Watching Curse of the Starving Class at the Royal Lyceum reminded me of two famous adages: a) Britain and America are two nations divided by a common language and b) never work with animals. But more on those in a moment.
Curse, written by acclaimed writer and actor Sam Shepard, follows the Tate family. The father is an abusive drunk who owes more money than he realises, the mother dreams of escape to a mystical land of high culture called ‘Europe’, the daughter hopes to use her wits to rise above her family’s position in life and the son is pining for a version of ‘America’ he thinks lost.
Shepard’s play is a sarcastic take on the American Dream, and it exists on a dual plane of realism and symbolism. Director Mark Thomson shows a strong hand at directing the piece and manages to create moments that are convincing in either style, but he doesn’t quite crack capturing both at the same time. It is still a solid production that highlights Shepard’s themes and humour.
It is also well acted. The supporting players were all strong, making characters that are glorified cameos into interesting people. But this is really about the four members of the Tate family, and all four actors are quite good, creating the family from hell that believe they are normal. Only their faulty accents, which were a mixture Southern American and Texan intonations rather than the required Southern Californian sound (of which I’m rather an expert on), stood out.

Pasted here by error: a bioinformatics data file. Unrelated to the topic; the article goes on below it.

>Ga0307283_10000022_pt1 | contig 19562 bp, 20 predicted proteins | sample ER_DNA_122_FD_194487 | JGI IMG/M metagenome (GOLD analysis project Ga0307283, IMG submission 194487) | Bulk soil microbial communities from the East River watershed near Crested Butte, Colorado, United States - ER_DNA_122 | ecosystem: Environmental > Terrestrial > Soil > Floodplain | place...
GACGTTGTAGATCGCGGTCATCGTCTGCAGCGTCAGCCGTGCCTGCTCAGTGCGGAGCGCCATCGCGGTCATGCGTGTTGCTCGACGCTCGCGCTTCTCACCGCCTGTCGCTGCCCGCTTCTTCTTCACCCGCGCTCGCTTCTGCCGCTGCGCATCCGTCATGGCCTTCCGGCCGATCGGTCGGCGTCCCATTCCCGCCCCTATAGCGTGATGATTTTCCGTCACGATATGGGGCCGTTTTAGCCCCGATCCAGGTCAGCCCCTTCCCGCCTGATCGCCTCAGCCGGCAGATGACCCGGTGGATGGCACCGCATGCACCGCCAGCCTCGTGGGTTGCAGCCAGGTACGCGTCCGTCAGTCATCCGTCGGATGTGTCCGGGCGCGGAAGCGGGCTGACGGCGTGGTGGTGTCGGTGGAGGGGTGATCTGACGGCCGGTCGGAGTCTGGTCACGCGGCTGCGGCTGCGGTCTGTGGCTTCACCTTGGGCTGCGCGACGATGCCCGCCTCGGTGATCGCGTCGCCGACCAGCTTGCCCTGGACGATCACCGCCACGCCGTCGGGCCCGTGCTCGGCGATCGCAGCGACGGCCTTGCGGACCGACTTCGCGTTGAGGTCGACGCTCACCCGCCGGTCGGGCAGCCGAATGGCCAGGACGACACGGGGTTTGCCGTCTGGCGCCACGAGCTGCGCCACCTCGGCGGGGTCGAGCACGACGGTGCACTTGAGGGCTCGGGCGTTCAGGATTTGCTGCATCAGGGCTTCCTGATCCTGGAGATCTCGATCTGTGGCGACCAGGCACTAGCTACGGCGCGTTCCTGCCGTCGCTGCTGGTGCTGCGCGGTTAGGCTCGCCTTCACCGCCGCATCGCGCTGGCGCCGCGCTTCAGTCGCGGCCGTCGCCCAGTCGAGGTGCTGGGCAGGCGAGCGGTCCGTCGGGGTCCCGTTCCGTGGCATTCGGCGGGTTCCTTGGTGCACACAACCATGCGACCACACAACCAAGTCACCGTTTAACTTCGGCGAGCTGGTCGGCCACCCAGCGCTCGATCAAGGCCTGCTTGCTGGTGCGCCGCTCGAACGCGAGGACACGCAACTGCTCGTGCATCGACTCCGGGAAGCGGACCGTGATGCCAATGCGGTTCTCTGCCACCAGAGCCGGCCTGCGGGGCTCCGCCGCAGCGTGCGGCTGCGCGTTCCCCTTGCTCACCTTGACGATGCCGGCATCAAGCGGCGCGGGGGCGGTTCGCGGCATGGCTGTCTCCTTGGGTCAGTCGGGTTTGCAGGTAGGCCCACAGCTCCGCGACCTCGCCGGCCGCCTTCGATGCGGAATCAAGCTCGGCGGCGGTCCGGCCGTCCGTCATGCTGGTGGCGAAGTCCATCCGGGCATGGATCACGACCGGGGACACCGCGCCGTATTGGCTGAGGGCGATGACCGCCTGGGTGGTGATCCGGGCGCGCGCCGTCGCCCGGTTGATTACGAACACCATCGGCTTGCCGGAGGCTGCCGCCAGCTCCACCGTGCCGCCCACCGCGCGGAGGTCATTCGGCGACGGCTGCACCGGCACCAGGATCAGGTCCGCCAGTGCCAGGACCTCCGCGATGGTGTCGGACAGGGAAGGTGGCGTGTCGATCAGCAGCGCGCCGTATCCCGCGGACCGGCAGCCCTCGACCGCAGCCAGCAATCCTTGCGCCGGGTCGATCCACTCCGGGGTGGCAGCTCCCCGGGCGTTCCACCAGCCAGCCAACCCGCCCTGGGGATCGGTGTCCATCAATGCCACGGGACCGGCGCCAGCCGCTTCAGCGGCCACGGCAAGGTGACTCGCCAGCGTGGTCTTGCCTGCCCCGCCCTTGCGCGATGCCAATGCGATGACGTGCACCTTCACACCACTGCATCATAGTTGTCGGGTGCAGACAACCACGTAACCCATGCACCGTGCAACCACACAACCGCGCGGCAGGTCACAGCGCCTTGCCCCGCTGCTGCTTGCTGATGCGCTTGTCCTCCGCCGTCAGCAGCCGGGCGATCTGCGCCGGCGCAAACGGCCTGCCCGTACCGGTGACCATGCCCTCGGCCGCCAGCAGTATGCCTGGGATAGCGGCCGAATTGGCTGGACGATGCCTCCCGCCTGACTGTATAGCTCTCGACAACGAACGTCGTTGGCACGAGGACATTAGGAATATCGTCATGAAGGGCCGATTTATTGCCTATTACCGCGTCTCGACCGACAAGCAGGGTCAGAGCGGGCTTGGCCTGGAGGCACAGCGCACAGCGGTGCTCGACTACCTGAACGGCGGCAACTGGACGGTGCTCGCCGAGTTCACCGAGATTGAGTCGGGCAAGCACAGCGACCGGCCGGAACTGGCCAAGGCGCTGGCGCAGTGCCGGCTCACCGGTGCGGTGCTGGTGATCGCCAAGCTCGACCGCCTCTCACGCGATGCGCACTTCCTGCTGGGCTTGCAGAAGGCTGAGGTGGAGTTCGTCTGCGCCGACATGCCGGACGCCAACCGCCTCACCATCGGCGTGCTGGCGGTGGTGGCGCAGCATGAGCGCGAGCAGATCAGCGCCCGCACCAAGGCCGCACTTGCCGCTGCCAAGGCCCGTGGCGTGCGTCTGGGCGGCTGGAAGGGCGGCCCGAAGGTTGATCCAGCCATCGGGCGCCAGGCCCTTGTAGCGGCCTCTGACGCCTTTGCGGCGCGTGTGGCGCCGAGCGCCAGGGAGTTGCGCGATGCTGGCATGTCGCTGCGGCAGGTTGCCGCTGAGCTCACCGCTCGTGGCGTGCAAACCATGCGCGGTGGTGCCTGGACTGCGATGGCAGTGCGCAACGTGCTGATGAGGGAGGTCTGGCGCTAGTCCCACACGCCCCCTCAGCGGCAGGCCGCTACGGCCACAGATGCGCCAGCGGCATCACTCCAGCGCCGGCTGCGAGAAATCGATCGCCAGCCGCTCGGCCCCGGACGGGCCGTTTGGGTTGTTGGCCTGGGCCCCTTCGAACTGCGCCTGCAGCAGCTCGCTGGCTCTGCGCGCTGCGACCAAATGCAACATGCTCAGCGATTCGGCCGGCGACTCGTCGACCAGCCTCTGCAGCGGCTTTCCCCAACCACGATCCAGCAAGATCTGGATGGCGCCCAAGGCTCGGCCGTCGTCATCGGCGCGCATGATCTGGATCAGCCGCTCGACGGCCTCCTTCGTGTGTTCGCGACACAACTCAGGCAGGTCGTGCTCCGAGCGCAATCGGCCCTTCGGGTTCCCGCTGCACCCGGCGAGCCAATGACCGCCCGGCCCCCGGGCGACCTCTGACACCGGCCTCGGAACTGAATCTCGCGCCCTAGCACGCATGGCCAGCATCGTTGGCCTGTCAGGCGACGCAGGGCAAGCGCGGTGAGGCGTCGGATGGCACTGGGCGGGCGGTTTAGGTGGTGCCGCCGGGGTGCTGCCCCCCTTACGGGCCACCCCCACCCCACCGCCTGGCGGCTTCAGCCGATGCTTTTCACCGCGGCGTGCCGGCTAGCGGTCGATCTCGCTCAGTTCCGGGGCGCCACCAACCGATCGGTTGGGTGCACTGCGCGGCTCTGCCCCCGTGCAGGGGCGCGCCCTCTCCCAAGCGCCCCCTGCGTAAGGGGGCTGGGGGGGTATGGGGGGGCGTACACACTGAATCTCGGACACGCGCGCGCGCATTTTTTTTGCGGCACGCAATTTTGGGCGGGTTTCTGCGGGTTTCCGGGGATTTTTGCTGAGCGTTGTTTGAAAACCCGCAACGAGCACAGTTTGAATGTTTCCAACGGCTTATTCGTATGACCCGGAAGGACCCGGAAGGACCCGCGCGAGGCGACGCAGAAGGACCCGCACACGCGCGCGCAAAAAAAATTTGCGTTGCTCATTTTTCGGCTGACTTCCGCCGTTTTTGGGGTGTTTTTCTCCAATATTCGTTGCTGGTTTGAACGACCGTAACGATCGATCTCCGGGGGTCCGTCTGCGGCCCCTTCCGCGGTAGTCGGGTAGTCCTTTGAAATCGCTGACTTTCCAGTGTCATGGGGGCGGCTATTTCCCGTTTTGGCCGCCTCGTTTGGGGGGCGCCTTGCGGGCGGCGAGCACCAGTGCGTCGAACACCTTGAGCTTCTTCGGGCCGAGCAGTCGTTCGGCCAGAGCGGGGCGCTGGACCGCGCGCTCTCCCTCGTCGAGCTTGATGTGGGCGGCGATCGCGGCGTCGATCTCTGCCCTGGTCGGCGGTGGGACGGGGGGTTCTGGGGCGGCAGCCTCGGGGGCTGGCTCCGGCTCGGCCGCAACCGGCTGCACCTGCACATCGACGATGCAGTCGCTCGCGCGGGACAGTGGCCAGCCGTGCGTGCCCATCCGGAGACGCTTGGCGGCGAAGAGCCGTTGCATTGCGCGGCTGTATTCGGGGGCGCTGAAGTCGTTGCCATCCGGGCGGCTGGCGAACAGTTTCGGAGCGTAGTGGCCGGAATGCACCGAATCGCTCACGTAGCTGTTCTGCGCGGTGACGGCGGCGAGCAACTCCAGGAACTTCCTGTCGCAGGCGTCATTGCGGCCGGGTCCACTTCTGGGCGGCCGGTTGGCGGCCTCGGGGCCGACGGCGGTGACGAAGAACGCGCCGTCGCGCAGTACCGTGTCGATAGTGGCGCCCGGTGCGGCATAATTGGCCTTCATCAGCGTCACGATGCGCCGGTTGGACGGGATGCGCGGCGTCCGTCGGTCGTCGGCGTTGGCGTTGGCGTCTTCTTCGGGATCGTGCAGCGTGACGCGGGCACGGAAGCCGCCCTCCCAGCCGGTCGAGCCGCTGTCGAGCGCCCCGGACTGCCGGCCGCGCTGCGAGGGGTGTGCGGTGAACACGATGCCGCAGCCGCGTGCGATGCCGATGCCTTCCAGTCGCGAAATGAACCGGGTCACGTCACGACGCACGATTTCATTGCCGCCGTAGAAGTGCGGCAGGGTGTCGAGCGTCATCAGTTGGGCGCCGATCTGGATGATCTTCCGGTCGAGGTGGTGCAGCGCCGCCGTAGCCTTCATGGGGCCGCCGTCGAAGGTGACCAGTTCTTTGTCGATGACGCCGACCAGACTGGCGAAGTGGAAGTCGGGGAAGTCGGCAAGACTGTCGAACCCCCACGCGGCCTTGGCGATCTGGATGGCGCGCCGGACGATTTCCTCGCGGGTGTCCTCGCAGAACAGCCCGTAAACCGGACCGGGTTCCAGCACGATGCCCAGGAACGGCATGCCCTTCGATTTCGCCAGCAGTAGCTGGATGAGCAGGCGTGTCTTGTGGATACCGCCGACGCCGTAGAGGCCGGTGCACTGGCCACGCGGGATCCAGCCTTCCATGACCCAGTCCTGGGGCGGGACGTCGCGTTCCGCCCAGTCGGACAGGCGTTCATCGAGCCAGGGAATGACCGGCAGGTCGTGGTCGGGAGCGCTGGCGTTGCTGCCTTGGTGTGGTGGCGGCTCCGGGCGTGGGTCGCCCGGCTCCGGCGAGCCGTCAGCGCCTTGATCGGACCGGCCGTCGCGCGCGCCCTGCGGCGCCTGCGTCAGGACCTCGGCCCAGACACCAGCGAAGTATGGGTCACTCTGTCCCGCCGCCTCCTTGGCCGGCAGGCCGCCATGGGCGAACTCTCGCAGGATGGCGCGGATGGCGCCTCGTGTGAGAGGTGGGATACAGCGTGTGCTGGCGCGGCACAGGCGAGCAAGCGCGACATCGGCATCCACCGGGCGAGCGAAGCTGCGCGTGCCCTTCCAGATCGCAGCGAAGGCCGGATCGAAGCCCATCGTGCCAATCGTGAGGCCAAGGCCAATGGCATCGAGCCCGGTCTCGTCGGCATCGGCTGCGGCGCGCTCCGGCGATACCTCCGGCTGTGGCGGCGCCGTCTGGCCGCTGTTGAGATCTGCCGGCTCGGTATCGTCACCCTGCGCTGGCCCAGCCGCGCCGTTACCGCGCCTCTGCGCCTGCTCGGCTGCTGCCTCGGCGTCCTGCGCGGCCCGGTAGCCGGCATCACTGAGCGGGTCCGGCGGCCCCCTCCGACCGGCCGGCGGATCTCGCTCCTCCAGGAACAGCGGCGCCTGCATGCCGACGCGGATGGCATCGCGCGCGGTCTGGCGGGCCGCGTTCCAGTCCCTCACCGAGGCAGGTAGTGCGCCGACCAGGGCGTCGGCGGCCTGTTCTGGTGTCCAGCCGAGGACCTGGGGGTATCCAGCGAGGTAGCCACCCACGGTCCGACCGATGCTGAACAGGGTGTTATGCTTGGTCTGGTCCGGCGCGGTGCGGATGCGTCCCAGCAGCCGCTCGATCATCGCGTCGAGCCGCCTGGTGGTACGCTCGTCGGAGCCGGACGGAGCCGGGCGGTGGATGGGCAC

A glance at the interviews in the programme show how much respect the cast and Thomson have for Shepard’s writing, which, in a roundabout way, is the production’s greatest flaw. Half of the strength of the play comes in how the characters use language to acquire and maintain power. Thomson and his cast, however, are so enamoured with the words that they allow every syllable to be heard, changing the delivery of the text.
There is a difference in how the average American and British person converses in English. By taking a British stance on Shepard’s language, much of the inflections, context and humour that are intended are lost.
One must also make mention of the live lamb that is used on stage. Yes, the script asks for it, but surely it could have been handled a bit better. The audience took much more delight in watching the animal than it did in the actors, and the biggest laughs came when the poor thing kept peeking over the fence to look at the audience or ‘spoke’ at inopportune moments.
It may not be up to everyone’s taste, but Curse is still a good piece of theatre. For a play written during the financial hardships of the seventies, it feels rather pertinent with its themes of financial failure. I guess it also reflects how we as a society can learn from a third popular adage: those who don’t learn from history are doomed to repeat it.
Playing at the Royal Lyceum in Edinburgh until April 11, 2009.
Filed under: Edinburgh-based theatre productions |